Enviros, earth crusaders, and assorted other folks concerned with the well-being of our coastline got a new bogeyman this week as the draft Environmental Impact Report for a proposed oil and gas drilling operation in Carpinteria was released for public consumption. The hefty 763-page document details the good, the bad, and the ugly associated with the Paredon Project-a proposal from local oil heavyweight Venoco that aims to mine the crude oil and natural gas hiding in two existing state oil leases just offshore from the company’s property near the Carpinteria Bluffs.
The release kicks off what is sure to be a long and arduous approval process. Kira Schmidt, the executive director of local water watchdog group Santa Barbara Channelkeeper, summed up the feelings of many Paredon detractors Tuesday morning: “I don’t need to read the document to know that there are many, many areas of concern associated with this project : Venoco is going to have to bend over backward and get really lucky for this thing to go through.” Venoco spokesman Mike Edwards sang a decidedly more hopeful tune in the wake of the release. “Our hope is that people take an honest look at it and that a dialogue can begin,” he explained before adding, “Certainly some people will see specific benefits, and other people will see those same things as negative impacts.”
Venoco’s plan for Paredon, which was purchased from Chevron in 1999, calls for the revamping of the 55-acre facility near the Carpinteria seal rookery to allow for a daily harvest of some 11,000 barrels of crude and 22 million cubic feet of gas. Further, at the center of the company’s proposal-and a prime target of the community-based resistance to the plan-is a 140-foot drill that would be sited on the property, allowing Venoco to drain the 35 new land and marine wells it plans to develop. Venoco claims the practice will yield $15 million-$108 million in royalties to the City of Carpinteria as well as $60 million-$430 million for the state. As Edwards put it, “Geologically speaking, there is a whole lot of oil around here.”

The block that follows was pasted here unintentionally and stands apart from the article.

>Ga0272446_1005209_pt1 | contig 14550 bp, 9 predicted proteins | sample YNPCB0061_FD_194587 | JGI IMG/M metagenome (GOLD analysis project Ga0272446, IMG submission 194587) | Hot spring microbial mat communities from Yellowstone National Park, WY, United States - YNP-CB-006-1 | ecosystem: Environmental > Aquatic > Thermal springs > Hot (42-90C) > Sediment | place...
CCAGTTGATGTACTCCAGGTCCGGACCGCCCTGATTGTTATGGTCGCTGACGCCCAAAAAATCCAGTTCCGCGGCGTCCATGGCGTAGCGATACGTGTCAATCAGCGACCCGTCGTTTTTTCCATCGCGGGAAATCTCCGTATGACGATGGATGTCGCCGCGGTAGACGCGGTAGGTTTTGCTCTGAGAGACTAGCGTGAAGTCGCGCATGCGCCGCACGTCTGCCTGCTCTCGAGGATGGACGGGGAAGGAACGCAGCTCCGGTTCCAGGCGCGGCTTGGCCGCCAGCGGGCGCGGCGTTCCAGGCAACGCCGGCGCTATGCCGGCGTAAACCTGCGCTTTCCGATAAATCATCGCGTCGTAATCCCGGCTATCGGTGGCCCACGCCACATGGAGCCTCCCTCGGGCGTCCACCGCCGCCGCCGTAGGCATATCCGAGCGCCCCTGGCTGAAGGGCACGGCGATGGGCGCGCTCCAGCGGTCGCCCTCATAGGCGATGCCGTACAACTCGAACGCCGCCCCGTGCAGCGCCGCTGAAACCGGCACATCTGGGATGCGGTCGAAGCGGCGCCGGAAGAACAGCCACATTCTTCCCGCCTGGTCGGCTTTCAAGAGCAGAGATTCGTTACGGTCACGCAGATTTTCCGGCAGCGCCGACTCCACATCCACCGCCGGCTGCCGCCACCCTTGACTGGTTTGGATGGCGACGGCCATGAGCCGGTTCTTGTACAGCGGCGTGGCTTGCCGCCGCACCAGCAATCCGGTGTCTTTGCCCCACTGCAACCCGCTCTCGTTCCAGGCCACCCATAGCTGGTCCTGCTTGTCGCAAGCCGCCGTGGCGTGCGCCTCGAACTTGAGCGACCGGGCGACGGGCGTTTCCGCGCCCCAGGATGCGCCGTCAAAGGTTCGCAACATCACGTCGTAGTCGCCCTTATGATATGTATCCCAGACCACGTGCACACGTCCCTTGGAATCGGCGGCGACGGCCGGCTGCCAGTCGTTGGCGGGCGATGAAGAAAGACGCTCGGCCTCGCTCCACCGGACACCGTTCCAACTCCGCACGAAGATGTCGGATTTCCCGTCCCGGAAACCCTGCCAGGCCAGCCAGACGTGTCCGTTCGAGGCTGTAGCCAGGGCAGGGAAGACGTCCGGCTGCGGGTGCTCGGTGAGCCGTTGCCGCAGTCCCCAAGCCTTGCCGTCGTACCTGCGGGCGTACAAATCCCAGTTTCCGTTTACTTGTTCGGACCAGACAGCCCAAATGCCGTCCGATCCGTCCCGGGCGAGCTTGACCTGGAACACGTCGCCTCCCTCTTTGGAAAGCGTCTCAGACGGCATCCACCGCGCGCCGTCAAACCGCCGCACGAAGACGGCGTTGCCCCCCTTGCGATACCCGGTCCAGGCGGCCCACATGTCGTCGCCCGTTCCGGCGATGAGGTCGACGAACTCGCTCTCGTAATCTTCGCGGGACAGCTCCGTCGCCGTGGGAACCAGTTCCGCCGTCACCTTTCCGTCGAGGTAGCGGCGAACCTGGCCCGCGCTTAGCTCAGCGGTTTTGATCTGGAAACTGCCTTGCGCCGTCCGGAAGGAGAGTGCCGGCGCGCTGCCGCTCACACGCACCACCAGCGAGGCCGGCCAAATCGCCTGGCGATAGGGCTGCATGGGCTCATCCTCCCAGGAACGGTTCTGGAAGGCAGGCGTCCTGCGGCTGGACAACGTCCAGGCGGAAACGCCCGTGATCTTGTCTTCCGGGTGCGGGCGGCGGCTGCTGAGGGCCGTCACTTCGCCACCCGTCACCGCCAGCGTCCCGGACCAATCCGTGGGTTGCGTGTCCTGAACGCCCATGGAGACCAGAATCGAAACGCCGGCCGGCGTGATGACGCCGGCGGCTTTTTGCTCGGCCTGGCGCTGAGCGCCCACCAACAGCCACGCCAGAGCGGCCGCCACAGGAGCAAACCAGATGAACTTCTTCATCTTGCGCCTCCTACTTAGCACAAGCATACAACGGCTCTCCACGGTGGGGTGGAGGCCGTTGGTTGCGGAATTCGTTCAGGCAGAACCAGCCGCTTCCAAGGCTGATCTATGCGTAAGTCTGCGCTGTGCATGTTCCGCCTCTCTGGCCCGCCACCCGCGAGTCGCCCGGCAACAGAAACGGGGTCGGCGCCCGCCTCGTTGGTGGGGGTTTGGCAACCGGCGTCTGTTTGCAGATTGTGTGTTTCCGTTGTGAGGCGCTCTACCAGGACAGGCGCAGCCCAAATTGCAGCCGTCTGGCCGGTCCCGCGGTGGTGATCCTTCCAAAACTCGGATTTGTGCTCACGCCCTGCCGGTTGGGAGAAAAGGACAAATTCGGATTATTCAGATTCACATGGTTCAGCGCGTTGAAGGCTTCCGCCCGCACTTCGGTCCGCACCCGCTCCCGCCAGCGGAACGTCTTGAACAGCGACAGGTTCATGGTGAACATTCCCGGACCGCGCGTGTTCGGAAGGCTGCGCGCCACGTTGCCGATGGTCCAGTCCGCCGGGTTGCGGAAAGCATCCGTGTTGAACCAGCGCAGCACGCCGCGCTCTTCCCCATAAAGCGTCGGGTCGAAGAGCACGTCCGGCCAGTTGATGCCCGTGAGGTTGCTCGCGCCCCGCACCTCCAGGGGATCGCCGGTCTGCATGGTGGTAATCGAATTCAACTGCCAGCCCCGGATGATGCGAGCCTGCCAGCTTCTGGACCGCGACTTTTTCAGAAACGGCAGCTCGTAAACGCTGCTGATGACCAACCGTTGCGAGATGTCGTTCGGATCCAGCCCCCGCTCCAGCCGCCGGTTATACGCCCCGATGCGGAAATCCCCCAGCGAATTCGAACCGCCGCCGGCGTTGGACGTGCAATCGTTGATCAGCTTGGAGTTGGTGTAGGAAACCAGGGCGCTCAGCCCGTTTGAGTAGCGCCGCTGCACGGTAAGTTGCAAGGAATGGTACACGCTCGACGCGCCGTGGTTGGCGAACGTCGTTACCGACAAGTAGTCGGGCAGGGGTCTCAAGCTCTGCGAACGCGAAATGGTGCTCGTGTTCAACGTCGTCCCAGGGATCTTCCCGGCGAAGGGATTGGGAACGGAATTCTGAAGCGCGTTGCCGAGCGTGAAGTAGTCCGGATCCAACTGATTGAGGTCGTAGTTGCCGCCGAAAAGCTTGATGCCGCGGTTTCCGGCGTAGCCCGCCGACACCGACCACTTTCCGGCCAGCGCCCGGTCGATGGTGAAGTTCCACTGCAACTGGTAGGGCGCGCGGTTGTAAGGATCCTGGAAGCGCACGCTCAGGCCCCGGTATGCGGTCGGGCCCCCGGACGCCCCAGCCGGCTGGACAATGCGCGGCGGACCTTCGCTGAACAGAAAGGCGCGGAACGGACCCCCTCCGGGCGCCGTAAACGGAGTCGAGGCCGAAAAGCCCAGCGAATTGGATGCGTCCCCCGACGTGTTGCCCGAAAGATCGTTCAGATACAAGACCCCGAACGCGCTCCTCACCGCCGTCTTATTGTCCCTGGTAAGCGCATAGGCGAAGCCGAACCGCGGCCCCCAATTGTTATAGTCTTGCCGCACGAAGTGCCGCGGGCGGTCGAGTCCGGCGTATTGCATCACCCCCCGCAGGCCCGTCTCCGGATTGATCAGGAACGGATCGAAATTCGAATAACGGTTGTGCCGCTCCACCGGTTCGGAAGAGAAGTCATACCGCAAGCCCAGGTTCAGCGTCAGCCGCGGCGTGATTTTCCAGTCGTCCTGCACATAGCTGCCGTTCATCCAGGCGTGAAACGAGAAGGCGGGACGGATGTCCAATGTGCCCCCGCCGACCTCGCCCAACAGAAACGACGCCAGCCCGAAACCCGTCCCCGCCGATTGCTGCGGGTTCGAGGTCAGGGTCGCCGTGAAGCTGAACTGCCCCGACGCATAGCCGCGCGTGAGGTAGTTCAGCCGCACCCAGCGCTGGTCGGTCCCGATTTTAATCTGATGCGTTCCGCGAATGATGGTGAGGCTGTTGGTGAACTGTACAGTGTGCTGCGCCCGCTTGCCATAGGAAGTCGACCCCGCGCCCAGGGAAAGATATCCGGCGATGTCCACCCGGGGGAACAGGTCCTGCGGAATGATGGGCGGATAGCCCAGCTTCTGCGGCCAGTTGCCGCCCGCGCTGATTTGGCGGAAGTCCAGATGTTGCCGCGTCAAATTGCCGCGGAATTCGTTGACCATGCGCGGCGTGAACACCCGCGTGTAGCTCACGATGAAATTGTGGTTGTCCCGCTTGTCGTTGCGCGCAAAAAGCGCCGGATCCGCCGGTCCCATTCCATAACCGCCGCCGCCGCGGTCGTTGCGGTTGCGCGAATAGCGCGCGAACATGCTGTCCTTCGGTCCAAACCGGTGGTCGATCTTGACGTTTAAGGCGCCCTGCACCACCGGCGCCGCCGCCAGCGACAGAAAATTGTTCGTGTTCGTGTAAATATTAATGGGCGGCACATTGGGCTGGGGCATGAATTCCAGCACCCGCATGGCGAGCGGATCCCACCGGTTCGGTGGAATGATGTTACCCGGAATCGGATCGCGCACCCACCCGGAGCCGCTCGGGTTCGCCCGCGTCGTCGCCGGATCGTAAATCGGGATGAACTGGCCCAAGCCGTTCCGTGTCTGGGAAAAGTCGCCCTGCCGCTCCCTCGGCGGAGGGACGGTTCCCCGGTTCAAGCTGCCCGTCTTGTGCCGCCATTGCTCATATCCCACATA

But financial incentives are just one small piece of the overall EIR puzzle. This draft identifies potential “significant and unmitigatable” impacts of the plan, not to mention dozens of lesser though more easily remedied environmental shortcomings. Chief among the concerns outlined in the document is the risk of oil spills associated with the operation and the increased chance of hazardous materials getting into the ocean and/or groundwater during the extraction process and subsequent delivery to refineries in the Los Angeles area via an existing coastal pipeline.
According to the EIR, while Venoco has indicated it would upgrade the safety features of the current facility to match the heightened activity, the additional volume of oil being moved around for the project’s tentative 16-year duration would tip the scales of possible disaster in a most unfavorable direction-even more disturbing given the proximity of the seal rookery and the numerous storm drain crossings the pipeline encounters on its way south.
And then there is the aforementioned drill, which would not only tower over the area’s tree line by about 70 feet but could also potentially damage the viewshed for people enjoying areas like Tar Pits Park, the Carpinteria Bluffs, Viola Fields, and the South Coast’s crown jewel of surf spots, Rincon Point. The sheer magnitude of the drill-which the EIR suggests could be screened by, among other things, pseudo-lighthouse armor-has been the primary focus of the grassroots organization Citizens for the Carpinteria Bluffs, which has been mounting an increasingly robust resistance to the proposal since early last year.
Looking to better inform the public about the many ups and downs associated with the plan, the City of Carpinteria is holding an informational hearing on the EIR on June 26 at Carpinteria High School. The actual EIR hearing itself will take place July 30 at Carpinteria City Hall.